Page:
The radish has been grown as an edible crop for more than 3,000 years yet it hasn’t been hugely popular in Europe except perhaps in France. This may be due to the speed with which radishes mature and become woody and flavorless. But picked when young, gleaming red radishes served simply with salt, butter and some good bread, are hard to beat.
Radishes mature fast: from sowing to cropping can be as little as three weeks. This makes them useful in the vegetable patch where they can be sown on any empty ground as a catch crop. But in order to avoid a glut you will need to sow little and often and bear in mind a 1m row will yield 30-40 radishes.
The beginning of March is a good time to sow on weed-free ground or in a generous size pot at home. To get fabulously crunchy roots radishes need rich, well-drained, light soil. Sow thinly one seed every 2.5cm in drills and in rows 15cm apart or space accordingly in a pot. Keep the ground weeded and water in dry weather. At this time of year you will need a layer of fleece laid loosely over the row and secured against March winds. By mid-April you should have your first crop and they’ll be ready when the shoulder is visible and measures about 2.5cms across. Throughout spring and summer they will need no protection and young radish leaves can be picked and added to a mixed leaf salad.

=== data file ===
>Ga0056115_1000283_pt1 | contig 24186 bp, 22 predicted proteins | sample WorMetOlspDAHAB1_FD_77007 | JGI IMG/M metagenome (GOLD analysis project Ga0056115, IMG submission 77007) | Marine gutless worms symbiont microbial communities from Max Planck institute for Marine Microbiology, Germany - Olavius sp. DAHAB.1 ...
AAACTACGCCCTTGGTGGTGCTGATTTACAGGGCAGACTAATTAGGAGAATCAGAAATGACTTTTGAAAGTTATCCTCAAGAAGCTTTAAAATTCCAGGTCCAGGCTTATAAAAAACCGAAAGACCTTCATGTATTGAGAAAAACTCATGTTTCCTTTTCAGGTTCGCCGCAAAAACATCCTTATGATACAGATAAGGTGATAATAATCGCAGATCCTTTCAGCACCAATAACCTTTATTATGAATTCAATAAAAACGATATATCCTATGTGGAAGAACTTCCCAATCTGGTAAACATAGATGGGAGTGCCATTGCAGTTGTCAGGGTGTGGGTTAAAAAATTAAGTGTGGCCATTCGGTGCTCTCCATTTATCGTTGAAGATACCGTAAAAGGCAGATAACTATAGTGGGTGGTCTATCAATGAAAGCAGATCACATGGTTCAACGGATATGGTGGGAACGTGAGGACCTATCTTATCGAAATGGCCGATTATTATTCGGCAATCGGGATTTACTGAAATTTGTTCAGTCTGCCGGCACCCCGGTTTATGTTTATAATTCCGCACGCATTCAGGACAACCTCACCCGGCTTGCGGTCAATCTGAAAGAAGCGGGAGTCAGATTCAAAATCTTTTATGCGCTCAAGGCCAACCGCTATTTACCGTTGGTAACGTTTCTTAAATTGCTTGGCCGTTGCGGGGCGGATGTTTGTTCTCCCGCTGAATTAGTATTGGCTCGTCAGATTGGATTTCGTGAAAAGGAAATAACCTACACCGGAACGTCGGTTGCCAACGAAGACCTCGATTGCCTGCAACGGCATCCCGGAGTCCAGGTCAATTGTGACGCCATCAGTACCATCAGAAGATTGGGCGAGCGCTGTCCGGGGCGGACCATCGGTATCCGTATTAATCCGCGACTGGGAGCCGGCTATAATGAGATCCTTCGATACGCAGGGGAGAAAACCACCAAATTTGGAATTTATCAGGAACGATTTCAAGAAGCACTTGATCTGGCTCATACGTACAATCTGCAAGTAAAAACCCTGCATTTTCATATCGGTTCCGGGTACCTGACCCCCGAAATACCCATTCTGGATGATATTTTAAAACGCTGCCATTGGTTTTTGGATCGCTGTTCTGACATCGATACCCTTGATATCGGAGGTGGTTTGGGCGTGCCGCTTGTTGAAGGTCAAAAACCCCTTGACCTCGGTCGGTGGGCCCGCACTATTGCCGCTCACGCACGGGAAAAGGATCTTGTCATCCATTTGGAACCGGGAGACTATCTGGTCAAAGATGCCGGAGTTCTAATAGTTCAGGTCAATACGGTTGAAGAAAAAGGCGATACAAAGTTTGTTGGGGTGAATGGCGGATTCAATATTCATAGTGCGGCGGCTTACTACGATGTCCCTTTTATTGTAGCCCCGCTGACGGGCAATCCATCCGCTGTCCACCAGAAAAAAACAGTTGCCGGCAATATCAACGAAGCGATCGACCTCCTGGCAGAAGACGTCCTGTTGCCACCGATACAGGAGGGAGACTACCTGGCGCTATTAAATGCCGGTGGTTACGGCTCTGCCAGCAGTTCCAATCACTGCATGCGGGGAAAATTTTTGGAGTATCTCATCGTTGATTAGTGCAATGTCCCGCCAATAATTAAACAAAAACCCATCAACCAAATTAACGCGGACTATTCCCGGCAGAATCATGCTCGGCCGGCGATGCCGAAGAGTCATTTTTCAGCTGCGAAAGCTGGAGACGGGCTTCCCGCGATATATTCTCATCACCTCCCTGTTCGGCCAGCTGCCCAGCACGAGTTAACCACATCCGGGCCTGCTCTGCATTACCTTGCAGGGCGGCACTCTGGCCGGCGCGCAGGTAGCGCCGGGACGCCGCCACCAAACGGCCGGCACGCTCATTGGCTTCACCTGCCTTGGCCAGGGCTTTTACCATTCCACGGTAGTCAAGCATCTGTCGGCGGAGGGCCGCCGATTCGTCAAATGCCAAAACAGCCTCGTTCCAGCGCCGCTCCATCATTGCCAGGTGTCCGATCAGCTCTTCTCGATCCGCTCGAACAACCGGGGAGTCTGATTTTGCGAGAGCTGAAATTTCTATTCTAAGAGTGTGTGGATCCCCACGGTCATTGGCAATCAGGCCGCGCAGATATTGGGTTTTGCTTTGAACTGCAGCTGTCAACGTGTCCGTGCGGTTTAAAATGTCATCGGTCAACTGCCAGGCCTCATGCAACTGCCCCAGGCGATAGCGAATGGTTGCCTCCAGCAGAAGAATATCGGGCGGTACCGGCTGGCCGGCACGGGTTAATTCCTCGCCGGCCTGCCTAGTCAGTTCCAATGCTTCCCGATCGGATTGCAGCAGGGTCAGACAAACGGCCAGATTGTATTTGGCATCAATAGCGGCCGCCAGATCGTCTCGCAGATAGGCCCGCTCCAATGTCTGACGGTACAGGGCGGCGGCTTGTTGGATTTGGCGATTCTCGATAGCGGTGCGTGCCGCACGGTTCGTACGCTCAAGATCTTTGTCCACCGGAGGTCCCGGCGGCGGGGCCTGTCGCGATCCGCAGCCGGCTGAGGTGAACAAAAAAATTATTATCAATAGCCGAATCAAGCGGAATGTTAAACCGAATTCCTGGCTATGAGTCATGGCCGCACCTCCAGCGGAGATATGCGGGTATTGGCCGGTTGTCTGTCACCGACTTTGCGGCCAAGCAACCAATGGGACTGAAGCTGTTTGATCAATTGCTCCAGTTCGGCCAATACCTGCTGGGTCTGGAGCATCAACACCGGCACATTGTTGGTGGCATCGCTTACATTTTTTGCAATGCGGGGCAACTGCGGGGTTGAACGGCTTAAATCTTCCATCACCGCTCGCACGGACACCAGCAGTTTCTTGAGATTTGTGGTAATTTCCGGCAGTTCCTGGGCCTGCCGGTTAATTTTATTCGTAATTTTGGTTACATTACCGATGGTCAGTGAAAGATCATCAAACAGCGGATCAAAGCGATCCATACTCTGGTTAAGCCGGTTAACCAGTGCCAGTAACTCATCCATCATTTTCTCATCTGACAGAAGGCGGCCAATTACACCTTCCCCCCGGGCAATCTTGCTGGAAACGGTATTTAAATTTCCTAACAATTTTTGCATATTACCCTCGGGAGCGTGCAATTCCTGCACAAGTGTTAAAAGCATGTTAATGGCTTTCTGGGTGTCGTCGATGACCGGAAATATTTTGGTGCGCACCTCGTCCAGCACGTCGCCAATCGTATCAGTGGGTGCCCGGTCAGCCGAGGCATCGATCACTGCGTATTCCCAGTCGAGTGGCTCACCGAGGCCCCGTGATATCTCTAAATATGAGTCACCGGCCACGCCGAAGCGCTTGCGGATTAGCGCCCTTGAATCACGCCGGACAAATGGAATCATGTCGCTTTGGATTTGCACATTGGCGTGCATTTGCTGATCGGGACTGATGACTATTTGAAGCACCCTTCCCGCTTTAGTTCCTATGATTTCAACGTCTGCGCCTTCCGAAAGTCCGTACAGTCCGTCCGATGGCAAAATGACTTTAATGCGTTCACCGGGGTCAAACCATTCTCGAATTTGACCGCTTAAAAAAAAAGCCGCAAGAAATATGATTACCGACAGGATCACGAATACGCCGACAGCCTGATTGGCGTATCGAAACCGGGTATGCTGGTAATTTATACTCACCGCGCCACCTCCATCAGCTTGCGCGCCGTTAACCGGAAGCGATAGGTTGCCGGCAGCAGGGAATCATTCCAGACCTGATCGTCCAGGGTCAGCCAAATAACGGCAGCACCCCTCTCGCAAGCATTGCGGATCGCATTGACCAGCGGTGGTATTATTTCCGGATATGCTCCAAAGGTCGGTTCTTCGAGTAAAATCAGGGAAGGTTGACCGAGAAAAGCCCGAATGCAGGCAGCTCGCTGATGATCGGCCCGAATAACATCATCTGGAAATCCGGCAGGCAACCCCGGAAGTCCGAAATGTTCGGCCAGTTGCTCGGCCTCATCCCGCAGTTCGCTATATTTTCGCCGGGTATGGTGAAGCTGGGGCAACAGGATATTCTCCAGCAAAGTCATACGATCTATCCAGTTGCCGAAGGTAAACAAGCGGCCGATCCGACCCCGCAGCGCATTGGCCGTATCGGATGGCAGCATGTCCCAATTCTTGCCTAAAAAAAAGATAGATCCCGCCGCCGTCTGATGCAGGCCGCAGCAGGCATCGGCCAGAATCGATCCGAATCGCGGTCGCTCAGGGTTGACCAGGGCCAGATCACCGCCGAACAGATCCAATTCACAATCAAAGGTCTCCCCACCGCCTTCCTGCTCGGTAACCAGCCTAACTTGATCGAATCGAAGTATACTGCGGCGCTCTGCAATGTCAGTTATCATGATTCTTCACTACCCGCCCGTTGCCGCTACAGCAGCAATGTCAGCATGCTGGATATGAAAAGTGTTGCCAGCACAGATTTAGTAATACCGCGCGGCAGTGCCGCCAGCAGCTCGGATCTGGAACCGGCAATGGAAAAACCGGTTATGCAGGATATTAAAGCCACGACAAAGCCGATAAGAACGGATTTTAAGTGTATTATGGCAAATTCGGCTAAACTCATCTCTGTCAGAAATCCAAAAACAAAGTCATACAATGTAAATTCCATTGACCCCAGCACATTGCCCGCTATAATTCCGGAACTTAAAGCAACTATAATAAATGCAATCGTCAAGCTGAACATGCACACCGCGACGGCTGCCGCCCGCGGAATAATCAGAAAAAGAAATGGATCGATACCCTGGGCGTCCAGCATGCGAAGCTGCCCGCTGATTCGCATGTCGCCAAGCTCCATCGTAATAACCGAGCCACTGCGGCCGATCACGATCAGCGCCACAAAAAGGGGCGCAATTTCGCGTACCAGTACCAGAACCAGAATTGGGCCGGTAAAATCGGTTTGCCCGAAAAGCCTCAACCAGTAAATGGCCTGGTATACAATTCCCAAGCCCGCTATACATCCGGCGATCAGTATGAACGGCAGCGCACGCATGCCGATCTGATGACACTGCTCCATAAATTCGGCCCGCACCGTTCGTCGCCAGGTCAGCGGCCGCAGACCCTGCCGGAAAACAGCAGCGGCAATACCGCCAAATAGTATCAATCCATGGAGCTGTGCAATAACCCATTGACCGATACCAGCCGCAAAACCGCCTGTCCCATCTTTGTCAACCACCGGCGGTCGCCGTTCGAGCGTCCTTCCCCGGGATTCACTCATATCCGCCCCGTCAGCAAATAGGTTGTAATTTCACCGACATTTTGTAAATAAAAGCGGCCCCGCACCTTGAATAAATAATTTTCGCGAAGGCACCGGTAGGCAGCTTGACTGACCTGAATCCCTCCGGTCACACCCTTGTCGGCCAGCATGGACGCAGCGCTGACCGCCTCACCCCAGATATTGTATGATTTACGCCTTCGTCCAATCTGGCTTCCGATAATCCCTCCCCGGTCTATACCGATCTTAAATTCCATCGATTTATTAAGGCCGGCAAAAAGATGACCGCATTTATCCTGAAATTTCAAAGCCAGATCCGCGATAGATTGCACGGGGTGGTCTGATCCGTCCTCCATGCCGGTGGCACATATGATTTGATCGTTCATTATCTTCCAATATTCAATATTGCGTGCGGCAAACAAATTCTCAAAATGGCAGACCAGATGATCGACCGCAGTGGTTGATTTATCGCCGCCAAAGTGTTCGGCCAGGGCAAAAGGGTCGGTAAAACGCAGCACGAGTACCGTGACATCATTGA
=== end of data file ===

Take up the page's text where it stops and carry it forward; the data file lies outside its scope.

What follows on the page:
There’s a huge variety to choose from with different shapes, sizes and flavours so you might want to experiment and find one that suits your taste. The image is from last year and according to notes it was Saxa 2 but I mostly go by the image on the seed packet and try different types.
Week 16 of cut flowers and I was in despair and then spotted the newly emerging Lamium maculata. Splashed silver and maroon, the leaves are at their best at this time of year. The hellebores were picked and immediately the cut stems were held over a gas flame for 60 seconds. This was a Sarah Raven tip and it works to keep them upright.